Raj Madhavan is a research scientist with the Institute for Systems Research, and a member of the Maryland Robotics Center at the University of Maryland, College Park. Currently he is on leave working on applying robotics and automation technologies for the benefit of humanity in a variety of domains. He has held appointments with the National Institute of Standards and Technology (March 2002-June 2013) and the Oak Ridge National Laboratory (March 2001-January 2010). He received a Ph.D. in Field Robotics from the University of Sydney, an ME (Research) in Systems Engineering from the Australian National University, and a BEEE from the College of Engineering, Anna University, India. Over the last 20 years, he has contributed to topics in field robotics, and systems and control theory. His current research interests include autonomous ground vehicle navigation in unstructured environments, performance evaluation and testing, benchmarking, and standardization of intelligent systems, and humanitarian robotics, particularly the development of applied robotics and automation technologies systems that are cost effective, reliable, efficient and geared towards improving the quality of lives of people in under-served and under-developed communities around the globe.
Dr. Madhavan has published and edited three books and four journal special issues, and over 170 papers in archival journals, conferences, and magazines. He has served as an invited independent judge for robotics competitions, has given numerous invited presentations in research organizations in several countries, has served on editorial boards and program committees of premier robotics, automation, and control conferences, and on several national and international panels and review boards. He has been serving as the Vice President of the Industrial Activities Board (2013-2016), Chair of the Standing Committee for Standards Activities (2011-2016), and since 2012 as the Chair of the Special Interest Group on Humanitarian Technology (SIGHT), all within the IEEE Robotics and Automation Society.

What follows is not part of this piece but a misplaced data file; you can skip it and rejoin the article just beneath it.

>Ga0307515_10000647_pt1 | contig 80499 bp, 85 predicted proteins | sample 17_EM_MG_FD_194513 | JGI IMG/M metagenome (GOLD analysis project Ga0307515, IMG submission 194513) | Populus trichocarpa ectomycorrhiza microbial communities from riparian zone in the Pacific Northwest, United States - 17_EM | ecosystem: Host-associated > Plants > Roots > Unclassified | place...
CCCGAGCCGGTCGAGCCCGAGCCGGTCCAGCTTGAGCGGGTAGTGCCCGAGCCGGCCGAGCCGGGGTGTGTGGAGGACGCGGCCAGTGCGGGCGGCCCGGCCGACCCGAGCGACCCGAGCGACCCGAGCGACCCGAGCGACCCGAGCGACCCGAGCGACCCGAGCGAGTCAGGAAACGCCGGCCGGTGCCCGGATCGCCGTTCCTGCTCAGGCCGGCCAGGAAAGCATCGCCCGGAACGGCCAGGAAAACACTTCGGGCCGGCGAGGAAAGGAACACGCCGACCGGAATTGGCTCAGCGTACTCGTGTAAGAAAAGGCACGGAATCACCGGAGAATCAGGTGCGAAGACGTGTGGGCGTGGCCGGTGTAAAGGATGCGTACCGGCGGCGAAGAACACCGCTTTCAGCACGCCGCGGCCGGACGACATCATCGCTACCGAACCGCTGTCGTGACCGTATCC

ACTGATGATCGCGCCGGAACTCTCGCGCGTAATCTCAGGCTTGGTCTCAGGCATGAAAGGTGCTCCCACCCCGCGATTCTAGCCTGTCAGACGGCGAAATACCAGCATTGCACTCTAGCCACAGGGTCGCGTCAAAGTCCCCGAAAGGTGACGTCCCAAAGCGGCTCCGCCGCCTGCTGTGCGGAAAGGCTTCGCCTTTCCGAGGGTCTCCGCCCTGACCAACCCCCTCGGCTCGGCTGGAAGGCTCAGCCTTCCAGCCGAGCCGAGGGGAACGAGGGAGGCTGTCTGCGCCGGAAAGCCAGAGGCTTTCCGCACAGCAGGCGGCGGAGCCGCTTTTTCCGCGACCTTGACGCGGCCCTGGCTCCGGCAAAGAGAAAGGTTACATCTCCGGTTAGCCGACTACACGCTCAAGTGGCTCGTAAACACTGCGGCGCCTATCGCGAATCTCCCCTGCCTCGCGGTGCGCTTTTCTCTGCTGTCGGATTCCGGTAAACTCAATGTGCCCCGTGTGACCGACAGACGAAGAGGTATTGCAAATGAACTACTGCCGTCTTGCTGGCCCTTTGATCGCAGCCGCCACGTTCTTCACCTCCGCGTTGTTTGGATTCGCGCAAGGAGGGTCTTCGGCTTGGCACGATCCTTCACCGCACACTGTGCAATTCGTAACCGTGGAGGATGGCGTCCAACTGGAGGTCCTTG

He can be contacted via email at <firstname.lastname@example.org>.
Special Interest Group on Humanitarian Technology (SIGHT) Workshop-2
Date: June 4, 12:30 PM – 1:30 PM
This workshop seeks to:
- Present the successes, challenges and tribulations of SIGHT leaders in establishing this IEEE program in the context of their section.
- Present the activities planned, those held and lessons learned from the community, partners and organizations.
- Reflect on IEEE’s current SIGHT strategy and how effective it is.
- Share their own vision or strategy for building public and member awareness of IEEE’s Humanitarian initiatives and encourage contribution of talent, time, or project funding.